Malpractice costs may not be as scary for physicians as they once were - claims costs are growing at the slowest rate in at least 14 years, according to a report.
Malpractice costs may not be as scary for physicians as they once were — the cost is growing at the slowest rate in at least 14 years, according to a report.
The Aon/ASHRM Hospital and Physician Professional Liability Benchmark report estimated that in 2014 medical malpractice will represent $0.60 per every $100 of hospital revenue, which is an average of $135 per hospital admission.
"We project zero growth in the number of malpractice claims," Erik Johnson, health care practice leader for Aon's Actuarial and Analytics Practice and author of the analysis, said in a statement. "Health care professional liability claims are subject to a complicated set of geographic, societal, and technological influences. These forces are largely in-check, resulting in a low inflationary environment for medical malpractice."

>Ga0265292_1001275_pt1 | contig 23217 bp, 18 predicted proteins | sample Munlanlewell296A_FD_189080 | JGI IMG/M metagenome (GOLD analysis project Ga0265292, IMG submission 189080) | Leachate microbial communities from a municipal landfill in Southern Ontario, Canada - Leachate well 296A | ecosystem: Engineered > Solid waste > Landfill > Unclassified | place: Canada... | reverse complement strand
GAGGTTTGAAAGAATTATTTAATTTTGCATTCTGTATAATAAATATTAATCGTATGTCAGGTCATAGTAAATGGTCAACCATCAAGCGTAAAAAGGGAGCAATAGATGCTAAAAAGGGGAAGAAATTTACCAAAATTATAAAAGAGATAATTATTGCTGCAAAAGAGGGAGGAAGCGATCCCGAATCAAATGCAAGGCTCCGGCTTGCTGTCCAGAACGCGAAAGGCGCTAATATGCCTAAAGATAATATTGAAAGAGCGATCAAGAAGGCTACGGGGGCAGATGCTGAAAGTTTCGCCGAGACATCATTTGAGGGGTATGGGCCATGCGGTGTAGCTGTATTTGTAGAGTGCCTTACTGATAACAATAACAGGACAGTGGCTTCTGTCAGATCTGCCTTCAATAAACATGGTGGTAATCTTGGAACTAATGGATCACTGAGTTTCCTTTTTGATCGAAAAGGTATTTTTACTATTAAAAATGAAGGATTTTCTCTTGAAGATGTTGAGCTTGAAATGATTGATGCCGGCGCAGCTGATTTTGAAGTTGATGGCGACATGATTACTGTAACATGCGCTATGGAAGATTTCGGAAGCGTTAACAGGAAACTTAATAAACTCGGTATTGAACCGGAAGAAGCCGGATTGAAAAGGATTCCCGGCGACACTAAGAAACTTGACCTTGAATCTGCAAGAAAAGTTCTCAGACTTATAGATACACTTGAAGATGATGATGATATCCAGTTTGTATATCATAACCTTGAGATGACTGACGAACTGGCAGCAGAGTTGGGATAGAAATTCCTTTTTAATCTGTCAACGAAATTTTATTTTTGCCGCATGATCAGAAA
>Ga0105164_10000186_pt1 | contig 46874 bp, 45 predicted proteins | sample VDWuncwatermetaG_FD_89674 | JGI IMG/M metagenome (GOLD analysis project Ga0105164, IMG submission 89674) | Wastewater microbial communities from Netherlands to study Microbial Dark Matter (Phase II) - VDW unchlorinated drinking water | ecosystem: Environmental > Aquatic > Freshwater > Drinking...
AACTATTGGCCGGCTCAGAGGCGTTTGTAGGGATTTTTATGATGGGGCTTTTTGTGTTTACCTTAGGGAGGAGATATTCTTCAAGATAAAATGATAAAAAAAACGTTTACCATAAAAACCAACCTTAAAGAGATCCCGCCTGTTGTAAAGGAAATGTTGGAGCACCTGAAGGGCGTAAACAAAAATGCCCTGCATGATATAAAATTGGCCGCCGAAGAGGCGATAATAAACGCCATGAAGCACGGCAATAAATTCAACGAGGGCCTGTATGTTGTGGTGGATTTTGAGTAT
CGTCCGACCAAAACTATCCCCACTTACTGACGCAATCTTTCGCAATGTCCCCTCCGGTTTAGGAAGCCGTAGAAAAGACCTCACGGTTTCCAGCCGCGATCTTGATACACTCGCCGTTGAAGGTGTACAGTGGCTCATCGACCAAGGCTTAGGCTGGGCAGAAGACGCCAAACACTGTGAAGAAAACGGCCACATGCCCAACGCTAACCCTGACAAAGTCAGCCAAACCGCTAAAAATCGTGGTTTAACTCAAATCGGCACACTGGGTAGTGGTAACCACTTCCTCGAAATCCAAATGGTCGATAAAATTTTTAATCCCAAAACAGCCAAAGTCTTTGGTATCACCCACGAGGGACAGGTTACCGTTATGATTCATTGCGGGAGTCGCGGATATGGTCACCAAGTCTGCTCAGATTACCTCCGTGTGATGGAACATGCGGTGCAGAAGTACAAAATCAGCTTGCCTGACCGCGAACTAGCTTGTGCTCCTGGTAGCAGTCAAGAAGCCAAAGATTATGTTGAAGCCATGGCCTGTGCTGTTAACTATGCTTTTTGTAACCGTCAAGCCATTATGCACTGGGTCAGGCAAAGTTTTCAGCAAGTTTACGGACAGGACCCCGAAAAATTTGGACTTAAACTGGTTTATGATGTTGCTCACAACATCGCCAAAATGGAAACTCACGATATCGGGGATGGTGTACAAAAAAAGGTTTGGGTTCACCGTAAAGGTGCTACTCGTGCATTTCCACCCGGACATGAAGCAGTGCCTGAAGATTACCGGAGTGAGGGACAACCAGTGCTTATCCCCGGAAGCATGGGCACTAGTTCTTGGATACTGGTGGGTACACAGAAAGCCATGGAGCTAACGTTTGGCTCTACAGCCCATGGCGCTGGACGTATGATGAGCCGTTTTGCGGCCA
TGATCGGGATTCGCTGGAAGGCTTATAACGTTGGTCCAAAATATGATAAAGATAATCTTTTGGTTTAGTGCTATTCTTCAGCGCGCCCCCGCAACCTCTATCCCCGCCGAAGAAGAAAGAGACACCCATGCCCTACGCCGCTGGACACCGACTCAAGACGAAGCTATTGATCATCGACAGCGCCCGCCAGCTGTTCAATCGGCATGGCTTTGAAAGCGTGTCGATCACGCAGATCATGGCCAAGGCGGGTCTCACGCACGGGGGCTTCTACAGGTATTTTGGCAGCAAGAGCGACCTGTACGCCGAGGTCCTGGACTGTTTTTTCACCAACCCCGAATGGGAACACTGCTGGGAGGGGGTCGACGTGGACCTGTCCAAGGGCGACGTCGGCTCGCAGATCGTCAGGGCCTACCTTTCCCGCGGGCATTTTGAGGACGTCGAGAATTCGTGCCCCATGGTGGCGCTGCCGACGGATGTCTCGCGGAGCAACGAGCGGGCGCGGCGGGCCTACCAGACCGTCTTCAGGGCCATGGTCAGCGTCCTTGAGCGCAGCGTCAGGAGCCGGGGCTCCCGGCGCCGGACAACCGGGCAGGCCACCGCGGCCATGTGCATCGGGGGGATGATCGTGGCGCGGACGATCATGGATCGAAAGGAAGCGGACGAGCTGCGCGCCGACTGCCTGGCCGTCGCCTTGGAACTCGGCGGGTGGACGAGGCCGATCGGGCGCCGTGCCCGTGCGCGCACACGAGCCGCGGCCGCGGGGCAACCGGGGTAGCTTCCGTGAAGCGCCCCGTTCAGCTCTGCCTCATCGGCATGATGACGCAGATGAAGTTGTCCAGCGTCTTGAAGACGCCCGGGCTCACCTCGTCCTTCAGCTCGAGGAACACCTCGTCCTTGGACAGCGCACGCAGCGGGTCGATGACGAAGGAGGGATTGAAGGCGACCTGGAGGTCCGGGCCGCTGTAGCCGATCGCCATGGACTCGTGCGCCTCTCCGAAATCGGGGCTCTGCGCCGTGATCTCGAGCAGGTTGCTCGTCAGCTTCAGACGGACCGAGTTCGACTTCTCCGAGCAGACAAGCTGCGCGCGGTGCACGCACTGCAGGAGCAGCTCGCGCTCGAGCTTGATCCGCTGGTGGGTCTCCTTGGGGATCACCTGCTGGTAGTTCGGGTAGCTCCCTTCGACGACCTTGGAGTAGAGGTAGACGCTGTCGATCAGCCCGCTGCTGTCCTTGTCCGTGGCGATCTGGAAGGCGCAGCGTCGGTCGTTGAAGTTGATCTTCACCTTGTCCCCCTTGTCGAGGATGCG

The report projects the loss rate for hospital general liability is $119 per occupied bed equivalent and the average claim will be $36,000 in 2014. Aon and ASHRM expect the frequency of claims will be 2.97% per class 1 physician. The severity of claims is projected to be $203,000 per claim.
The projected loss rate for obstetrics claims in 2014 is $171 per birth making it one of the costliest specialties in term of malpractice just like it was in 2013.
Loss rates will vary greatly around the country, though, with Florida’s projected loss rate at $7,440, which is far higher than second place Pennsylvania with just $4,720. Meanwhile Indiana has the lowest projected loss rate for 2014 at just $800.
"Risk management involvement and investment in patient safety have translated into improved medical malpractice results,” Ron Calhoun, managing director of Aon Risk Solutions Health Care, said in a statement. “Hospitals are focused on containment of traditional risks such as medical malpractice while they take on new opportunities introduced by the Accountable Care Act and the transition from fee-for-service models and into outcome-based models."